Thu, Jul 26, 2007 - Page 3 News List

Former Bulgarian leader supports Taiwan's UN bid

By Jewel Huang  /  STAFF REPORTER

The international community should grant Taiwan membership in the UN and should not connive with Beijing to block Taiwan from participating in international organizations, former Bulgarian president Zhelyu Zhelev said yesterday in a speech in Taipei.

The Taiwan Foundation for Democracy invited Zhelev to visit Taiwan and published a Chinese-language edition of his book Fascism, which compares communism and fascism and was banned following its publication in 1982 by the country's then communist regime.

The foundation held a book release yesterday to promote its translated edition. Zhelev gave a speech titled "Fascism and Communism: fraternal but not identical twins," recounting how his book was released despite the government's ban, and sharing his analysis of the two totalitarian systems.

"The reason that the book was banned at that time was because it acted as a mirror and in which they saw themselves as they truly were," Zhelev said.

Zhelev said that he was often surprised that people were less critical of communism than of fascism, adding that the two systems are essentially the same.

"However, long after 1989, no international institution took the liberty to condemn communism officially as an unlawful and criminal regime," Zhelev said.

Much of the international community learned its lesson about fascism and communism during the last century's tragedies, Zhelev said, adding that people had since come to realize that democracy cannot be founded on either an anti-fascist or anti-communist ideology.

"In order to be genuine, it has to be simultaneously anti-communist and anti-fascist," he said.

When asked for his views on the Chinese Communist Party (CCP), Zhelev urged the international community not to connive with the CCP in depriving Taiwan of its rights in international organizations such as its right to become a UN member.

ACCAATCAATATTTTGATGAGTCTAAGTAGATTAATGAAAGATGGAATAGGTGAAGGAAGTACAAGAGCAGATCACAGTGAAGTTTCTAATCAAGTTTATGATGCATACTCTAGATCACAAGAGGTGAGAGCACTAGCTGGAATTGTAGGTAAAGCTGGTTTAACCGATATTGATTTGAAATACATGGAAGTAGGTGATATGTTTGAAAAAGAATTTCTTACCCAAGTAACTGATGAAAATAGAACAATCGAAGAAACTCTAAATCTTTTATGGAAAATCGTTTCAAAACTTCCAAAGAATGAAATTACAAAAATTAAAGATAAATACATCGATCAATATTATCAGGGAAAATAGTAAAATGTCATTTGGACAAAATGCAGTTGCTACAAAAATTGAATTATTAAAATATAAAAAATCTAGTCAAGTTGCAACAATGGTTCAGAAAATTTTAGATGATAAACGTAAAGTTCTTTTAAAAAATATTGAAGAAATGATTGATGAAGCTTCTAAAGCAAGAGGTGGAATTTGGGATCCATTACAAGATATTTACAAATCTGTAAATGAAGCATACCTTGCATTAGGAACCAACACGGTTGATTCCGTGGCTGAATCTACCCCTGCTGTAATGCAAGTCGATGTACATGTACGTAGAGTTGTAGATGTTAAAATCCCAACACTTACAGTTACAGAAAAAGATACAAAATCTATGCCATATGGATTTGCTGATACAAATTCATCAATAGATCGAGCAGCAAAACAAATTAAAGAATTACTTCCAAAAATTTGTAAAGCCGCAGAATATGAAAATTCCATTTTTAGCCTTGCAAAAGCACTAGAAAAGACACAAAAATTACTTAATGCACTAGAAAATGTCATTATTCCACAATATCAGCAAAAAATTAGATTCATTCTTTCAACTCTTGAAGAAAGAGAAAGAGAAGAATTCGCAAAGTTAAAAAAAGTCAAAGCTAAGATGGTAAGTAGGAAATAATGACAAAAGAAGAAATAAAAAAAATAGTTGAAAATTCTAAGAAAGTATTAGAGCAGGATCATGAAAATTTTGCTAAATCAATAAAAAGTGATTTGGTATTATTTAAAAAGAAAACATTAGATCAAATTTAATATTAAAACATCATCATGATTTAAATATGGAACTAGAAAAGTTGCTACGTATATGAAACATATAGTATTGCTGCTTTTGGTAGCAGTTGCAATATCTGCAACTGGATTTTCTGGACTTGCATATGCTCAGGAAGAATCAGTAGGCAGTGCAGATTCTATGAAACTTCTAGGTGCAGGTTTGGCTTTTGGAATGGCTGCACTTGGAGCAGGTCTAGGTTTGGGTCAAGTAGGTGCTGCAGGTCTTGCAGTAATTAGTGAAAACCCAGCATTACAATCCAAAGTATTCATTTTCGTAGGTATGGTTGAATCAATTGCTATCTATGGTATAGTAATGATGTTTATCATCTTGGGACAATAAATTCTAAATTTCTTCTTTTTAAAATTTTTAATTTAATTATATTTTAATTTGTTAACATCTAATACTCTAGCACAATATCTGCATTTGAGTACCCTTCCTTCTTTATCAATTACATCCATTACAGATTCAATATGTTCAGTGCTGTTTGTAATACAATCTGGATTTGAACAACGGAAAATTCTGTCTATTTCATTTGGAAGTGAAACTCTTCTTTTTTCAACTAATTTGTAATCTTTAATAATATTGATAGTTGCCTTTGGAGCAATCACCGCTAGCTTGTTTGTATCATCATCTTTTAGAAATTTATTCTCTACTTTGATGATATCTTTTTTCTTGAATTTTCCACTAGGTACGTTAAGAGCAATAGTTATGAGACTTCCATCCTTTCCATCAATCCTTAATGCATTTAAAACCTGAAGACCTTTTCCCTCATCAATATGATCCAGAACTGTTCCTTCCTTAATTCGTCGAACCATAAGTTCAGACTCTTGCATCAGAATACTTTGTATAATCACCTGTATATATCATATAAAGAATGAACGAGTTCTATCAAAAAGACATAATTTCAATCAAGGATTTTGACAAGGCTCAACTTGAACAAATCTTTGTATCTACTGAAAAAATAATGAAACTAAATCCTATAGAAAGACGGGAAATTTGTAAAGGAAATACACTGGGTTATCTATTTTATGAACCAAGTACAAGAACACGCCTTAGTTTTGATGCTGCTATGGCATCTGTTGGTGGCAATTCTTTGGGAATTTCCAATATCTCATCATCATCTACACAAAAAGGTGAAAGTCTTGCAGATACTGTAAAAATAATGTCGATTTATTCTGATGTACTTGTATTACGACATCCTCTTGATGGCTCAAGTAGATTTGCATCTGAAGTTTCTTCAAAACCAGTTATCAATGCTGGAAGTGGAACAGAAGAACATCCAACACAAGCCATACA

Zhelev was a member of the Bulgarian Communist Party but was ousted by the party in 1965 for political reasons.

After the regime was toppled in 1989, he was elected president by parliament. In 1992 Zhelev was re-elected president in the country's first direct presidential election following the implementation of its new Constitution.

Wu Yu-shan (吳玉山), director of the Institute of Political Science at Academia Sinica, who also delivered a speech, said that both Taiwan and Bulgaria were both fledgling democracies at a point where they must work to deepen their roots.

Taiwan can refer to Bulgaria's progress in its process of constitutional reforms, Wu said.

Tung Li-wen (董立文), deputy executive director of the foundation, said that Zhelev's speech was a solemn reminder of the countless lives that had fallen victim to fascism.

Tung said the world risked forgetting this tragedy.

"Looking back at history, we can see that democracy and democratization will always be an irresistible trend," Tung said.

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